Southwestern Historical Quarterly
Smith and other dignitaries in the West.8 He was to have a long
circuitous journey with delays for public and private business at
Winnsborough and Columbia, South Carolina, Montgomery and
Mobile, Alabama, and Jackson, Mississippi. Before reaching Lit-
tle Rock, he was to travel by military ambulance and freight car
and even to be poled through the back bayous of Louisiana in a
On May 18 Reynolds wrote to General Price, explaining
that he had temporarily set up the state offices at Camden,
Arkansas, because he had found most of the state records there;
but it is clear that he did not intend to remain in Camden. He set
to work with considerable success and by June 27 had established
his headquarters at Little Rock.10 His letters show some concern
about the acceptance of his authority as governor of Missouri by
the generals and army, and he repeatedly urged General Price
to keep up a steady correspondence with him and to keep him
informed. He wrote to the secretary of war to inform him that,
"My position here is satisfactory," but it is obvious from the tone
of the letter that a short time previously he had felt less secure.1'
On July 4, 1863, Vicksburg fell and General E. Kirby Smith,
even more concerned with the future of the Trans-Mississippi De-
partment because it had been severed from the rest of the Confed-
eracy, invited the governors of the four states comprising his de-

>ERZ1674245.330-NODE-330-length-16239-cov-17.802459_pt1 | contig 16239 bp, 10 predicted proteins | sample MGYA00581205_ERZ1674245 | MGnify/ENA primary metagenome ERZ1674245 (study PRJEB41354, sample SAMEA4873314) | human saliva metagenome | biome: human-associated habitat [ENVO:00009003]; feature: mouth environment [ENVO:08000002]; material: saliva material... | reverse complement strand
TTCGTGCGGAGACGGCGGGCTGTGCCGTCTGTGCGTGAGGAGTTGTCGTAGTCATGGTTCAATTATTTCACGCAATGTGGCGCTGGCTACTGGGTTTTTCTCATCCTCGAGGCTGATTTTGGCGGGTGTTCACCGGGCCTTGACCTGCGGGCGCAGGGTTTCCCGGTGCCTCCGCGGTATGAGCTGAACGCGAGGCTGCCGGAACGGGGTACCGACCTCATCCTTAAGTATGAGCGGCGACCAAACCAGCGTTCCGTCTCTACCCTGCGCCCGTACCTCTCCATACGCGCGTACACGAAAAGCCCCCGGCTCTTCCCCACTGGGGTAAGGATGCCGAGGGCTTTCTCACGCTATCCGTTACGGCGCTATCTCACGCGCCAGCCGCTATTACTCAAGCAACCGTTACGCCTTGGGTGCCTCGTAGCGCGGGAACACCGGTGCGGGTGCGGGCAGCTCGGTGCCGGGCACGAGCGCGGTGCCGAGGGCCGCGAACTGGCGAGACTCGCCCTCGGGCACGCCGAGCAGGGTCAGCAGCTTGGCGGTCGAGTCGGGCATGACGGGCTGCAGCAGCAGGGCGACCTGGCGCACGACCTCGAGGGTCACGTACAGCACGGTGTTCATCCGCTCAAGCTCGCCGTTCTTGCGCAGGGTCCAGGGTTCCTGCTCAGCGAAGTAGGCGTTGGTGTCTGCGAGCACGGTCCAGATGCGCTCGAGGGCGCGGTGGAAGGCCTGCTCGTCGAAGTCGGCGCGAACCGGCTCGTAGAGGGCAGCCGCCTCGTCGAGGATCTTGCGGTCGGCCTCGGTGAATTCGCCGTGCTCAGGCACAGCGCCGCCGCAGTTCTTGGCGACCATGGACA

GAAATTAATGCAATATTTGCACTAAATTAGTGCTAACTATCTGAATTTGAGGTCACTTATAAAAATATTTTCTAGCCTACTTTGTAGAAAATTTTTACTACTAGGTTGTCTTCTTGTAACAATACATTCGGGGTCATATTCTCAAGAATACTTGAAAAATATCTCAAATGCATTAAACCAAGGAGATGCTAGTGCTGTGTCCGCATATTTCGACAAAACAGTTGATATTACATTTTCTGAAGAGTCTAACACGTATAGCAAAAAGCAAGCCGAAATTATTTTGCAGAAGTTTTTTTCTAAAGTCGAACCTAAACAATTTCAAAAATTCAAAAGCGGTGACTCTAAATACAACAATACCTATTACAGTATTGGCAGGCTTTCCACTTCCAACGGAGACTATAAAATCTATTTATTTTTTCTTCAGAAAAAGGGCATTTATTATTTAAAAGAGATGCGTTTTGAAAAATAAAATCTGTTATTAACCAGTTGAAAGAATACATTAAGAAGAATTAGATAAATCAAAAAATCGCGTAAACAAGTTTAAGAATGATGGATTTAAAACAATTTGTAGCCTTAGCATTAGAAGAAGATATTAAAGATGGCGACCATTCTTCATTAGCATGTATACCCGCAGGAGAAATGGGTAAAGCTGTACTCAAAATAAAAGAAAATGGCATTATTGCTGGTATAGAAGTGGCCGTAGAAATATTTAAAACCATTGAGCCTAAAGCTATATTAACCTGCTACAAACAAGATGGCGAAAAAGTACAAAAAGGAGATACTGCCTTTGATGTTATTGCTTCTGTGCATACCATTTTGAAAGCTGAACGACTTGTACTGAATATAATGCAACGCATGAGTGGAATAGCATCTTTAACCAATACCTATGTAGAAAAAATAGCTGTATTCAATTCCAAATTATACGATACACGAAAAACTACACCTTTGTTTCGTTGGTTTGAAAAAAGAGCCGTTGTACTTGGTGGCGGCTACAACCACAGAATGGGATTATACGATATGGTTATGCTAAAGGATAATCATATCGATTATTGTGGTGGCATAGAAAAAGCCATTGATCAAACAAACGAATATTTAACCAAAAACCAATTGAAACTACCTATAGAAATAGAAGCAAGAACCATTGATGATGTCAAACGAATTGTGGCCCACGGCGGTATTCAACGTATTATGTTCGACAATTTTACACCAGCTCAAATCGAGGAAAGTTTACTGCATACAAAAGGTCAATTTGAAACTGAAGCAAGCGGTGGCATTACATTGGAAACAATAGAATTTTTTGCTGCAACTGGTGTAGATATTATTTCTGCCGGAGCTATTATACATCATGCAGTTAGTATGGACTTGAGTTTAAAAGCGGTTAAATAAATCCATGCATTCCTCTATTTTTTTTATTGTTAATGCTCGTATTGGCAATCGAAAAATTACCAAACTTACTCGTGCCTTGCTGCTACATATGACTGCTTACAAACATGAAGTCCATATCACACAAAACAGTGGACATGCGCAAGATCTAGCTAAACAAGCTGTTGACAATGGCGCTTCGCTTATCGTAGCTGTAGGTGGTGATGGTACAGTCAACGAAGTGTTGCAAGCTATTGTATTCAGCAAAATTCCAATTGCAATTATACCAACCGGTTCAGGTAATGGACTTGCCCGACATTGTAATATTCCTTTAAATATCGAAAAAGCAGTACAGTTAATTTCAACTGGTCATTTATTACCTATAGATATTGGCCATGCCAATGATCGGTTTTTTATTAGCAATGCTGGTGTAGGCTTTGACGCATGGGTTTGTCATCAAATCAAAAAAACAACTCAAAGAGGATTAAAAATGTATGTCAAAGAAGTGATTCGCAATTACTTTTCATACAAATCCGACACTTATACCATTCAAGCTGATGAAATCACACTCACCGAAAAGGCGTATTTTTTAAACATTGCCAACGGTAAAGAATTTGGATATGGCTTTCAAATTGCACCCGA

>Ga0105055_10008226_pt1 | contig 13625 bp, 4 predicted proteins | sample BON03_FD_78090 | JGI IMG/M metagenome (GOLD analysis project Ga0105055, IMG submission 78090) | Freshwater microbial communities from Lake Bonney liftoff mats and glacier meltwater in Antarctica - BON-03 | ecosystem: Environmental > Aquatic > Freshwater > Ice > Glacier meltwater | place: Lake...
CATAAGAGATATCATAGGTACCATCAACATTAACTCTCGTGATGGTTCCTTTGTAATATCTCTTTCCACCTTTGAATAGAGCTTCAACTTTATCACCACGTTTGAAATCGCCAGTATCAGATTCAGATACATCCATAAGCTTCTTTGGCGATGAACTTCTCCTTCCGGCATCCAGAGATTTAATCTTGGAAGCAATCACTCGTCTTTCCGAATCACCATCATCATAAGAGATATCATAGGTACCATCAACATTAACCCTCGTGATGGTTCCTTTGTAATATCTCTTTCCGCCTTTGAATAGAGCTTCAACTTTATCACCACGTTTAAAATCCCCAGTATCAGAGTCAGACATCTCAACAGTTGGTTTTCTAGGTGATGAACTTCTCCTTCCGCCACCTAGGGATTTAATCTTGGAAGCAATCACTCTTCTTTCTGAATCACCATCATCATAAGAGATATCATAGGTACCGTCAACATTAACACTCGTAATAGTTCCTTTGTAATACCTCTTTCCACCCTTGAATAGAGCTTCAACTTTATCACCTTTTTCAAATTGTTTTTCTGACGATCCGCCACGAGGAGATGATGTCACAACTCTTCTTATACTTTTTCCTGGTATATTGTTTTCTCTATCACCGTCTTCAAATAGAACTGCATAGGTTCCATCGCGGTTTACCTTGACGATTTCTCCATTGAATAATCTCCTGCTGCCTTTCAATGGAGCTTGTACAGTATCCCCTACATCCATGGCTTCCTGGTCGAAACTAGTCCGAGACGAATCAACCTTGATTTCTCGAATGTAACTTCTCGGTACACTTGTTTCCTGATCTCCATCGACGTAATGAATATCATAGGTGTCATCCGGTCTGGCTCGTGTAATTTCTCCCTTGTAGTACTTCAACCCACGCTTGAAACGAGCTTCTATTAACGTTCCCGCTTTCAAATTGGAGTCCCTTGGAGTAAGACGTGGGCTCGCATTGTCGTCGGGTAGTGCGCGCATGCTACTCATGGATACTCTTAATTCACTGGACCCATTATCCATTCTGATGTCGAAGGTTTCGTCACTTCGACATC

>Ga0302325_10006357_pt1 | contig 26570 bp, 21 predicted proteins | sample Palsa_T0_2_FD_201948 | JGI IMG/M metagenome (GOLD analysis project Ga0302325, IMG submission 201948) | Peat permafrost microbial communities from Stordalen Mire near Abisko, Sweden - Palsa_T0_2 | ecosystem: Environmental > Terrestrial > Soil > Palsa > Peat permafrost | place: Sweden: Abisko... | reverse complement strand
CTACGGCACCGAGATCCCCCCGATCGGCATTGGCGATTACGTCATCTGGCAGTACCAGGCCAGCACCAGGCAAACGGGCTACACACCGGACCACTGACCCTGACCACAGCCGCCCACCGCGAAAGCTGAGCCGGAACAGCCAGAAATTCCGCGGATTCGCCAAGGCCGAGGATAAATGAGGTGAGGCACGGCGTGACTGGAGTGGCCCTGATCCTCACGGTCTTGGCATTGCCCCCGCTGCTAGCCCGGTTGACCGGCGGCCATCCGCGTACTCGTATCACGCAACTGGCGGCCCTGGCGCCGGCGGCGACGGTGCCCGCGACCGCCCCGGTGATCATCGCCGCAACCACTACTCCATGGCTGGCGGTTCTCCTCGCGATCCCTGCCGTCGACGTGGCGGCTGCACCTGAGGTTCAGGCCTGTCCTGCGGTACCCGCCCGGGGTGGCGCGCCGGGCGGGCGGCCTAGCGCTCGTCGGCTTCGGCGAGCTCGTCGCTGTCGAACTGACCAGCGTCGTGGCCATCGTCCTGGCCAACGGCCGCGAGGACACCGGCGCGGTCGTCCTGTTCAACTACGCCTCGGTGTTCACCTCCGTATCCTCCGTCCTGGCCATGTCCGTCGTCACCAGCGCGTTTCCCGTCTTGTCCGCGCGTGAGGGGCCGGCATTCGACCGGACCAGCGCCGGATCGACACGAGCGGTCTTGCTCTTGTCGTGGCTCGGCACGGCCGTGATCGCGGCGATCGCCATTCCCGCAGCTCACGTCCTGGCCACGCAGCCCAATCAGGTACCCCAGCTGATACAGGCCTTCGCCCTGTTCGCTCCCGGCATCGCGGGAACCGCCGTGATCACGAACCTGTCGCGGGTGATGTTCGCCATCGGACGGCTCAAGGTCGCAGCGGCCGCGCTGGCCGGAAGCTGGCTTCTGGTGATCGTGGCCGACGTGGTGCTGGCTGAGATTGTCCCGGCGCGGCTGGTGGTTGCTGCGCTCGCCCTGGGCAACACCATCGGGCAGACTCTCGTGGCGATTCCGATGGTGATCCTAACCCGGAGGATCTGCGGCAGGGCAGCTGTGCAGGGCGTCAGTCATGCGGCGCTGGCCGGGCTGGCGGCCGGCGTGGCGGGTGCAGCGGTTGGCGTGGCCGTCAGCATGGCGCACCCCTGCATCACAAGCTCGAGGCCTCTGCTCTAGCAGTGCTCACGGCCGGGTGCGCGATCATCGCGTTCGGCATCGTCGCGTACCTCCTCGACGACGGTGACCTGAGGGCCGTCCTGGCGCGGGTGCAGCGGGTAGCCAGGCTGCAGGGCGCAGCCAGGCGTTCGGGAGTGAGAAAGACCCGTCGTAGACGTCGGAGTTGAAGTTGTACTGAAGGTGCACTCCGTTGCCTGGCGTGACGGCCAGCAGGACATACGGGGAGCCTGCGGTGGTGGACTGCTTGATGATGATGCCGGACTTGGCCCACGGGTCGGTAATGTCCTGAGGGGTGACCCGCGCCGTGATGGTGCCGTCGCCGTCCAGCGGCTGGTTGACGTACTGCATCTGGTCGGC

partment to meet at Marshall, Texas, on August 15. All of the
governors or their representatives attended, and they announced
to their constituencies on August 18 that General Smith had been
clothed with extraordinary executive powers and that the mem-
bers of the conference had unofficially formed a Committee of
Public Safety under the chairmanship of Governor Reynolds.
They encouraged communities throughout the department to
form committees of their own to aid the war effort..2 After the
sJefferson Davis to Lieut. Gen. E. K. Smith, March 18, 1863, Oficial Records,
Series I, Vol. LIII, 852.
oReynolds to Cabell, May 5, 1863 (Ramsdell Microfilm Collection, Texas Collec-
tion, University of Texas Library).
1oArthur Roy Kirkpatrick, "Missouri's Secessionist Government, 1861-1865,"
Missouri Historical Review, XLV, 132.
11Thos. C. Reynolds to Hon. James A. Seddon, July 20o, 1863, Oficial Records,
Series I, Vol. XXII, Pt. 2, 935.
12To the People of Louisiana, Texas, Arkansas, and Missouri, and the Allied
Indian Nations, August 18, 1863, ibid., Series I, Vol. LIII, 892-894.
Texas State Historical Association. The Southwestern Historical Quarterly, Volume 66, July 1962 - April, 1963. Austin, Texas. The Portal to Texas History. http://texashistory.unt.edu/ark:/67531/metapth101196/. Accessed September 30, 2014.